Strava Map

Back home for tea and Tunnocks in the conservatory, then out over Canns Hill to capture sunset over Hatterall Ridge.

Sunset over Hatterall Ridge, Canns Hill
Sunset over Hatterall Ridge, Canns Hill

TV: Four Hours at The Capitol, Nature and Us: A History through Art, The Dead Don’t Die, Paris Police 1900, Happy Valley, Effie Gray, Doctor Who, Hip-Hop Evolution.

Podcasts: History Extra, The Essay.


Photos: Herefordshire week 96 on Flickr.

Phil: w/e 2021-10-31.

Herefordshire Week 091: Tuesday 21 – Monday 28 September 2021

New car! (But you’ll have to wait to find out what…)

More Chutney. Some Apple Cider Vinegar plus Damson / Wild Plum and Blackberry Gins.

Pembrokeshire with Hazel and Steffi.

Panorama: Hazel, Steffi, Rainbow
Panorama: Hazel, Steffi, Rainbow

Garden-wise we have a bumper crop of wild plums, and stacks of apples – mainly from trees that were quiet last year.

I need to remember to keep more time free at this time of year to make the most of the autumn harvest. Turning the apples etc into useful things takes an age, let along picking and washing them. There is no room left in the freezer now. On top of that, the veg patch is untended and the third bed awaiting my attention.

I’m going to try a few new things this year – Janette sent me the apple cider vinegar recipe she uses. I’ve thought about making it before as a lot of my apple chutney recipes use it, and I tend to just chuck in malt instead because it’s cheaper. I’m eying up a couple of chutney and gin options, working on the basis that our very tart wild plums are equivalent to damsons,  and I’m hoping to find time to squeeze in Blackberry Gin making too.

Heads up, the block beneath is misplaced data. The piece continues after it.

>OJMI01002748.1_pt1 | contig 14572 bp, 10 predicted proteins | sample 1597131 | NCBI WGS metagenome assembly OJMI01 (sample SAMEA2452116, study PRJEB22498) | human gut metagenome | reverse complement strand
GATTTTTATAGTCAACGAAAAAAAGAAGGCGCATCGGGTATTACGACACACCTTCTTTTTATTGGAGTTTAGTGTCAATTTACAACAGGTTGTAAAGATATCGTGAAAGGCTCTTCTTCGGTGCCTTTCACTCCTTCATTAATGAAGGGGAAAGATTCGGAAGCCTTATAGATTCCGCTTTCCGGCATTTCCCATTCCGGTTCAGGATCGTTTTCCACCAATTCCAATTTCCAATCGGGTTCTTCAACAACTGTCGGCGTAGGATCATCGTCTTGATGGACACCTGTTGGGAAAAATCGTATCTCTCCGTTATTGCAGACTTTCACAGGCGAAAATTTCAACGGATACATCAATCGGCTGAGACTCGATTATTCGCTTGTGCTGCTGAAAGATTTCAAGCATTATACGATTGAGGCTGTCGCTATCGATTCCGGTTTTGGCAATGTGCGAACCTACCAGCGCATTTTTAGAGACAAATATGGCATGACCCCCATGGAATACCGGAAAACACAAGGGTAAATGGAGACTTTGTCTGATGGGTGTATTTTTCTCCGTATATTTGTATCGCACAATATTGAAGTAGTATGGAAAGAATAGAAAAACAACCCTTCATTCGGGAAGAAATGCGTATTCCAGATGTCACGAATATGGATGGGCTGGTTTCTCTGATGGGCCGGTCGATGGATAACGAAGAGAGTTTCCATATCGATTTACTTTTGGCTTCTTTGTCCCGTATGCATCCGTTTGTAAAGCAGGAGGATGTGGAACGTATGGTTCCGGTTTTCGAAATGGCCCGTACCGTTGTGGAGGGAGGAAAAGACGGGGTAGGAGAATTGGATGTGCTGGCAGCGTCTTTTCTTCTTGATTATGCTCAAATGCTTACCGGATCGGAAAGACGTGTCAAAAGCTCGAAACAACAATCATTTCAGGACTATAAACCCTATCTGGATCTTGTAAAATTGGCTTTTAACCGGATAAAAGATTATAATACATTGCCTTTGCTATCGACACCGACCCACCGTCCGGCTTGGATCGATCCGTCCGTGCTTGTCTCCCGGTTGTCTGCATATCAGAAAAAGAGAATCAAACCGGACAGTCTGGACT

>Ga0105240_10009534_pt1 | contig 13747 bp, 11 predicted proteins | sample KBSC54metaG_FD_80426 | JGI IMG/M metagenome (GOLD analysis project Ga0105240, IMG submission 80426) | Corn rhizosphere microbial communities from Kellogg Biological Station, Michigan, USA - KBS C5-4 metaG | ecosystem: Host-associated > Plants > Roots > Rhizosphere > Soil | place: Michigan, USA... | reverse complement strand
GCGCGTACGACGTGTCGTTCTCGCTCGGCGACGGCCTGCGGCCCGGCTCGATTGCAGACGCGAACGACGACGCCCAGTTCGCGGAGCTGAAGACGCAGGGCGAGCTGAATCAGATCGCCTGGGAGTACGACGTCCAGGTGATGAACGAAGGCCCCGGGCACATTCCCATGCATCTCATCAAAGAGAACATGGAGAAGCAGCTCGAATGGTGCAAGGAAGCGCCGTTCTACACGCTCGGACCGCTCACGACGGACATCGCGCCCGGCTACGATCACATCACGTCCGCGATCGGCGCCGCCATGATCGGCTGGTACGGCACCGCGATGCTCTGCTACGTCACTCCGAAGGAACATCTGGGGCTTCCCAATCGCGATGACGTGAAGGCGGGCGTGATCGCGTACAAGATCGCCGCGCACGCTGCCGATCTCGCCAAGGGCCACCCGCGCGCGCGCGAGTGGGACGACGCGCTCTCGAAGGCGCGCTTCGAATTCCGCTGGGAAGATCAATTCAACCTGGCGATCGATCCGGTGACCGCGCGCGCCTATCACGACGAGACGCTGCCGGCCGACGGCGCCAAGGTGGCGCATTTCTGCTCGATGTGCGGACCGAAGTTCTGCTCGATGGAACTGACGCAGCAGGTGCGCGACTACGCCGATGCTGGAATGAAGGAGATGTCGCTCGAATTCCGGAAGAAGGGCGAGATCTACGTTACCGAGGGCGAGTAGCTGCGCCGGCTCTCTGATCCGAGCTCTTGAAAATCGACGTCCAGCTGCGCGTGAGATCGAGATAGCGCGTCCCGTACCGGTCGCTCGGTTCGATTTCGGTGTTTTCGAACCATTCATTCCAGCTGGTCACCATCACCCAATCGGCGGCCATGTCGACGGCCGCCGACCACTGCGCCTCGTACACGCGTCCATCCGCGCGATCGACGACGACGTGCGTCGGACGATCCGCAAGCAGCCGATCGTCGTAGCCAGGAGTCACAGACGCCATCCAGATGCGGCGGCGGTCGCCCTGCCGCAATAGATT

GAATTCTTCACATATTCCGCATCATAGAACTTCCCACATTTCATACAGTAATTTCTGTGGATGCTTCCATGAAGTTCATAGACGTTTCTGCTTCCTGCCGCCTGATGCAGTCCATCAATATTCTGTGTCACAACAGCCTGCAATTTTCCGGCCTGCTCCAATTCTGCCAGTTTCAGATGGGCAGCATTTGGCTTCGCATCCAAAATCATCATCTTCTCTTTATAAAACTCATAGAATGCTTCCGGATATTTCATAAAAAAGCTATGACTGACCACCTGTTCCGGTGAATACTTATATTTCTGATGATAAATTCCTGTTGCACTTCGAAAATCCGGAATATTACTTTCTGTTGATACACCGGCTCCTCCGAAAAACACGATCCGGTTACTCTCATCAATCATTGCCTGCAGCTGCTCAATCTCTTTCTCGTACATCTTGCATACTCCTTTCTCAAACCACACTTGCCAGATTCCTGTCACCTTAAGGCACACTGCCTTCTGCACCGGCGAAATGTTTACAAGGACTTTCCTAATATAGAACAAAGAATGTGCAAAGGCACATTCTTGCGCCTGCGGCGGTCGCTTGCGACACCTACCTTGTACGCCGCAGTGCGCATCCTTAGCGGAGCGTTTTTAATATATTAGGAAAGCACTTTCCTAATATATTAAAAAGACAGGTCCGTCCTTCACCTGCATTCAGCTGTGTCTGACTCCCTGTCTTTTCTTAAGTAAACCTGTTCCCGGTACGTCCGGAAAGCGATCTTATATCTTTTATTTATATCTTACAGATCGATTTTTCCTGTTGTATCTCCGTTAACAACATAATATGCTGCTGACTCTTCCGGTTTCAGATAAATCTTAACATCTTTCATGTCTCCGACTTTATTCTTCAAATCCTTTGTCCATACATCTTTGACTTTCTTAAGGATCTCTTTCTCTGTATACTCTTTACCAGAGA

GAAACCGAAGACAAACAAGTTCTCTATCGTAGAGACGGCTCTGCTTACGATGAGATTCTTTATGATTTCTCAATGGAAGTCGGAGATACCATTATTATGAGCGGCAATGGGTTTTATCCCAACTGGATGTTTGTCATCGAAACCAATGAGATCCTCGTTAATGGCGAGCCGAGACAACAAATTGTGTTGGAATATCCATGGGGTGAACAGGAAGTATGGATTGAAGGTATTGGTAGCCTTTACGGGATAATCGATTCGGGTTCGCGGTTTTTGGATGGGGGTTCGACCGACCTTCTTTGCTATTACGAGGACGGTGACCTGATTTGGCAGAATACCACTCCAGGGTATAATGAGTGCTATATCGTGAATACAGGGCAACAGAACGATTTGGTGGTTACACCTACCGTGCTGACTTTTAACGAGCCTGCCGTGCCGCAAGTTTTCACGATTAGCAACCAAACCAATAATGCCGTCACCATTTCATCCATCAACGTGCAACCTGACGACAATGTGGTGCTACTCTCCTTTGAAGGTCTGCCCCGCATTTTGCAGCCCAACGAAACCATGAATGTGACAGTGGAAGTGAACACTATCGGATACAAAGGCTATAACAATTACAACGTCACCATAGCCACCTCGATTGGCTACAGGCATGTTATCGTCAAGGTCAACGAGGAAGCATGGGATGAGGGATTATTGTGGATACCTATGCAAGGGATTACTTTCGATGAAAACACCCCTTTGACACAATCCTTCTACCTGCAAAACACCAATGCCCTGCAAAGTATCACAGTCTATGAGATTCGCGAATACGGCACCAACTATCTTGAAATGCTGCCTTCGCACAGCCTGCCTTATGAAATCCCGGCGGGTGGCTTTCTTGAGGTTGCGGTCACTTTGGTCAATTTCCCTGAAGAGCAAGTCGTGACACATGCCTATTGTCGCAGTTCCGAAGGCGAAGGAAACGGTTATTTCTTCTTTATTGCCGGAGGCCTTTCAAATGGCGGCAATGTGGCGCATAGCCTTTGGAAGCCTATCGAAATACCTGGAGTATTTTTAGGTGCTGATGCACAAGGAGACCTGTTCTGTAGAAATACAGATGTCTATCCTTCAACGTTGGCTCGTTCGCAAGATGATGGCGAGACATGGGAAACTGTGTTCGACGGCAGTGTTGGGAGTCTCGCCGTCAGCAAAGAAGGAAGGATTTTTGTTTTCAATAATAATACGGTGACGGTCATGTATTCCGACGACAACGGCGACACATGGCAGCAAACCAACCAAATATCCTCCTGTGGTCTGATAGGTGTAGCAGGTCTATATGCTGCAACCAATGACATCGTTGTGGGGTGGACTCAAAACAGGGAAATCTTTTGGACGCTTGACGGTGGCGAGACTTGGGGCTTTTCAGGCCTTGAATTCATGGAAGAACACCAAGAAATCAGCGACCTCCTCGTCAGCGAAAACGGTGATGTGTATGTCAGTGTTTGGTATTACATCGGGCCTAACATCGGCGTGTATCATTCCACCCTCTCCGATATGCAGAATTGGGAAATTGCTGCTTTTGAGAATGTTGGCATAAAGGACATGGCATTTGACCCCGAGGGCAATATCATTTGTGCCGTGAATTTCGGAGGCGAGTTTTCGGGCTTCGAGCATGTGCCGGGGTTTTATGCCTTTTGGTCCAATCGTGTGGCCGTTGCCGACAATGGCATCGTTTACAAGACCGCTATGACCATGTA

Anyway, Friday was set aside for all that.


Into Hereford on Tuesday morning for shopping and library, Wilko for pop top bottles and Poundland for cheap reading glasses. And General Dogsbody for more peanuts for those greedy garden birds. (We love them really.) Then coffee with dad and Jean at the bungalow, sat out on the patio, and taking receipt of a black chilli plant gifted from Annette and Michael.